His claim that if the Saudis do not buy arms from the United States they will turn to Russia and China instead is equally untrue, since Russian and Chinese weapons are behind American weapons, in terms of their capabilities and novelty. This means that the Saudis will certainly continue to need American weapons, even if the American president takes a firm moral stand on Khashoggi’s murder and whoever is behind it.

If that’s the case, the next logical question is “So, why didn’t he do that?!” There are two possible explanations here, one is economic and the other is political.

The first explanation is that it is not about “America First” or “Saudi Arabia First.” Rather, it is about “Trump First.” The proponents of this position refer to Trump’s personal business dealings with the Saudis over many years. Trump often bragged about this when he was running as a presidential candidate but vehemently denies it now.

They also refer to the business dealings between the Saudis and Jared Kushner, Trump’s senior adviser and son-in-law, especially taking into account Kushner’s close relationship with the Saudi crown prince.

This, of course, brings a completely different perspective on the whole issue. Instead of the patriotic leader who is putting his country “First” and is trying to “Make America Great Again,” Trump can now be viewed as a self-interested and nepotistic businessman, who has little regard for what is best for his own nation and its international image. This clearly invites the question of “conflict of interest” on the part of the president and his family members.

The second explanation is that it is not just about money, rather, there is also a political aspect. This involves geostrategic interests, something that shouldn’t be neglected or overlooked. Trump expressed this in this statement when he highlighted and prioritized the role of Saudi Arabia in providing a strong line of defense against Iran.

He described Saudi Arabia as “a great ally in our very important fight against Iran,” and indicated that “the United States intends to remain a steadfast partner of Saudi Arabia to ensure the interests of our country, Israel and all other partners in the region.” It is no secret that Trump, who always defined himself by his anti-Obama policies from day one, has been very critical of Obama’s Iran nuclear deal, and, therefore, unilaterally withdrew out of this deal.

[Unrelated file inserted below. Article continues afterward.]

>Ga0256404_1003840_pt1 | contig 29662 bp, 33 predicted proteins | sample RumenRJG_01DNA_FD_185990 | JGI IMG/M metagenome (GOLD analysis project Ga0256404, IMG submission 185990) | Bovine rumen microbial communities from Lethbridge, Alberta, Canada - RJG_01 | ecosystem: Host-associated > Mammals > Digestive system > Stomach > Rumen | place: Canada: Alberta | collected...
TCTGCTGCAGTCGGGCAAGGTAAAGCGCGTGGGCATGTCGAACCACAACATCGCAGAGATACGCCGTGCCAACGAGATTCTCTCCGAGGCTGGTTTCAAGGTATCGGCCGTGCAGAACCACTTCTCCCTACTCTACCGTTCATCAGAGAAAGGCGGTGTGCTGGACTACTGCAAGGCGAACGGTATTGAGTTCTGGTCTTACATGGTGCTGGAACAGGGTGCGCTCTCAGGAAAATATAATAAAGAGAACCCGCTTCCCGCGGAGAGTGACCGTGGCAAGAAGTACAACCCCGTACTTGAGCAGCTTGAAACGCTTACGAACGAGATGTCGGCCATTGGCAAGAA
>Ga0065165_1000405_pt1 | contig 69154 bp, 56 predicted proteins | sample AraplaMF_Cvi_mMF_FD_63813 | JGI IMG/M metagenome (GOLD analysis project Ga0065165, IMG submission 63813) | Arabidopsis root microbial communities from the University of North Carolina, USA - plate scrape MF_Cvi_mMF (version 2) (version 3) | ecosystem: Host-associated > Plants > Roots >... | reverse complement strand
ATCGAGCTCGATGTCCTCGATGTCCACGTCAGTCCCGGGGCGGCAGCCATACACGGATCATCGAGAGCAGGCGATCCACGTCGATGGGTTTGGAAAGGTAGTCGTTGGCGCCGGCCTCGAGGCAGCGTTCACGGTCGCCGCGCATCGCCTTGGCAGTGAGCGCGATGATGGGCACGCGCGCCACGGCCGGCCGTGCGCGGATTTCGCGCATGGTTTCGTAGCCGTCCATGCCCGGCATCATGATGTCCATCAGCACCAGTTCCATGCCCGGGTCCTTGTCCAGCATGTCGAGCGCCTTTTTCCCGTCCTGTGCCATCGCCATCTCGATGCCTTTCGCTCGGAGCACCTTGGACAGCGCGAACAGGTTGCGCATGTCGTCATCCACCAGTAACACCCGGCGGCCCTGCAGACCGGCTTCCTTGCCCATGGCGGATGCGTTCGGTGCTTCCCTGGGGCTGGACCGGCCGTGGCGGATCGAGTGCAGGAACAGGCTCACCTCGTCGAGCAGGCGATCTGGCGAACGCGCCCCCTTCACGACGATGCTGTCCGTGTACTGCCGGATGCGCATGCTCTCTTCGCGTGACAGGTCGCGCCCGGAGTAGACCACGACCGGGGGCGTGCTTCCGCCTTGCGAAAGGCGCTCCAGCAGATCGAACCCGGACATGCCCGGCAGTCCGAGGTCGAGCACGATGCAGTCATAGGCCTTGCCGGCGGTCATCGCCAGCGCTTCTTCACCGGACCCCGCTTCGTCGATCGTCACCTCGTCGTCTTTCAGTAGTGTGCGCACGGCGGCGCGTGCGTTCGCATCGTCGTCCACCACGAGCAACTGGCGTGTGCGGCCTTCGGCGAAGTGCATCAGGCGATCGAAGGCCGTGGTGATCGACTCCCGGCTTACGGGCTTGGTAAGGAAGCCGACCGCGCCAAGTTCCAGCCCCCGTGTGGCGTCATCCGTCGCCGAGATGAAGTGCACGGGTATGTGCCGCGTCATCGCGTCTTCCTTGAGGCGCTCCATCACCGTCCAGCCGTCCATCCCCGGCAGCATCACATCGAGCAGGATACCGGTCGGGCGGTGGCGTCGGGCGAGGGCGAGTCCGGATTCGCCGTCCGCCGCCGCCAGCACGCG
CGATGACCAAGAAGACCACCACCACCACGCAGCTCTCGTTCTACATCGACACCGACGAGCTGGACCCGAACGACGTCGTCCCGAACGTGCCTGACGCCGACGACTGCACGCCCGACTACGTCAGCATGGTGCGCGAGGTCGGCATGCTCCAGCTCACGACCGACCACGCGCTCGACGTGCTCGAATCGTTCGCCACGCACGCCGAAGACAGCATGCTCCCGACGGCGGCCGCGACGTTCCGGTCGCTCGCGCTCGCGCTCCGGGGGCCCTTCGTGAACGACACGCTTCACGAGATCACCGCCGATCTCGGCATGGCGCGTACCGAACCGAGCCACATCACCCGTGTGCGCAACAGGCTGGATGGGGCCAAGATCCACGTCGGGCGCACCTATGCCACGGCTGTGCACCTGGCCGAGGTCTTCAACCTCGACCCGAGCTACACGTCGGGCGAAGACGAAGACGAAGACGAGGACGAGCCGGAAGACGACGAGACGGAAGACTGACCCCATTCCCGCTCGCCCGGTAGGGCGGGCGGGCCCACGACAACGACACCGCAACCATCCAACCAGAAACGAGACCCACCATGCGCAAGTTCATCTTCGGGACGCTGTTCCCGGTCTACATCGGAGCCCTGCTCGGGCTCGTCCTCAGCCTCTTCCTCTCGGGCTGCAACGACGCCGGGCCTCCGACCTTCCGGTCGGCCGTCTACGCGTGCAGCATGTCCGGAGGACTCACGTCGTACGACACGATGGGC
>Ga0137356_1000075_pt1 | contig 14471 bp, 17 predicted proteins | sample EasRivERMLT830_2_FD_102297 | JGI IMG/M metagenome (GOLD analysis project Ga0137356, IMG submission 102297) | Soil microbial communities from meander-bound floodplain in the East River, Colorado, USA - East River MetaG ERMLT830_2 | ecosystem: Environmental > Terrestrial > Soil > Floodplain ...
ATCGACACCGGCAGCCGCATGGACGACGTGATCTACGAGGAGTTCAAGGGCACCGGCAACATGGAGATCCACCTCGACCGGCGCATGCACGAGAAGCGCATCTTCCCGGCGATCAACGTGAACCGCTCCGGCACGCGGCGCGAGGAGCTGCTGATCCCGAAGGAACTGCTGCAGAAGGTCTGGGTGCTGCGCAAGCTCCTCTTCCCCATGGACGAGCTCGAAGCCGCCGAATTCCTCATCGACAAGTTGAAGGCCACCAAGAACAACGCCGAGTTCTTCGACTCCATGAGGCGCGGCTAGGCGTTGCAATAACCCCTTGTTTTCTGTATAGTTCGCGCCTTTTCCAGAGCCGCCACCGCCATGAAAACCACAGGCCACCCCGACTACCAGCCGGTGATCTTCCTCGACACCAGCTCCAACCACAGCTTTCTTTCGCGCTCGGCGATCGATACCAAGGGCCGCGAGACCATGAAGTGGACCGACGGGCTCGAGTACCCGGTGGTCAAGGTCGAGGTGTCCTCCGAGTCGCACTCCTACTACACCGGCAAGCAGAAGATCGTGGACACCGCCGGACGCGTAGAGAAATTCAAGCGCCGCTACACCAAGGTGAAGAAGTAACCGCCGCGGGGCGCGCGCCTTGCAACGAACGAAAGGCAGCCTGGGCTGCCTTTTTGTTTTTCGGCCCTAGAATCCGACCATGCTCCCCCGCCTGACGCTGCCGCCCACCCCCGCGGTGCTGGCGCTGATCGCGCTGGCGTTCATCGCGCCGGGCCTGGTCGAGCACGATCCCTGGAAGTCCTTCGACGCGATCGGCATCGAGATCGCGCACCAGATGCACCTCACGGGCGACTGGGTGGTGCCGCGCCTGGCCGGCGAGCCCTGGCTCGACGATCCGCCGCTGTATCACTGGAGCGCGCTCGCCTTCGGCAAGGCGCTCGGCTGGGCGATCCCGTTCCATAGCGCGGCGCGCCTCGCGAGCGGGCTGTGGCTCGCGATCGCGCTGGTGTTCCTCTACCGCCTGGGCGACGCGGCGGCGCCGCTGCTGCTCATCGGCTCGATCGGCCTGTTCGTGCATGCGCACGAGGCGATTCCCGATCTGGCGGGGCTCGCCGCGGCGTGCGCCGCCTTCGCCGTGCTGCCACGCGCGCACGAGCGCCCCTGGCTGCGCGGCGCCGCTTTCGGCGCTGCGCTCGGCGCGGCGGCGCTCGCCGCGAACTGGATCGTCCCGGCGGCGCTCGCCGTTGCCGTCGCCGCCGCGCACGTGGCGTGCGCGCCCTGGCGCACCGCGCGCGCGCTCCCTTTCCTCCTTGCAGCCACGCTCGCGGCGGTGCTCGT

By adopting a hawkish and antagonistic position against Iran, which is intended to appeal to the right-wing, pro-Israel lobby in the U.S., Trump desperately needs the support of Saudi Arabia, as a strategic power in the Gulf region and a major geopolitical ally in the Middle East, to counterbalance Iran in case of any future military confrontation.

The Unanticipated: Democrats and Republicans Unite

Despite the previously mentioned criticisms of Trump’s statement and their negative consequences, one unanticipated positive outcome emerged: the agreement between Democrats and Republicans, despite their ideological differences, which became especially more evident since the beginning of Trump’s presidency.

In this particular case, many policymakers across the aisle were united in their position on this issue and in expressing their objection to Trump’s statement on Khashoggi, which some Republican Senators described as “so weak,” urging “a tougher stance on Saudi Arabia.” Many bipartisan voices called for a transparent and independent investigation to reveal all the facts surrounding this brutal murder.

The Democratic majority House of Representatives that will take over in January 2019 as a result of the midterm elections makes this last point especially important. The newly formed House is expected to more serious play the watchdog role over the president, thus, upholding the principle of “checks and balances” in U.S. politics and ensuring maximum accountability on the part of the highest office in the land.

Giving Ruthless Dictatorial Regimes a Pass

How far and how much all of these factors will change President Trump’s foreign policy, his handling of international affairs, his policy towards Saudi Arabia, and his position on the “Khashoggi Affair” remains to be seen.

What we have clearly seen, however, is a weak reaction to a horrific murder, which not only harms the U.S. image worldwide, shakes its status, and threatens its moral leadership, it also gives a pass to ruthless dictatorial regimes.

This sends a chilling message to many of these regimes’ opponents and exiled critics. What Trump could, and should, have done was issuing a firm statement, not only strongly condemning the horrible act but also siding with his own intelligence in strongly condemning those behind it. This wouldn’t weaken America’s interests. Rather, it would put them “First!”

IN: Globe Post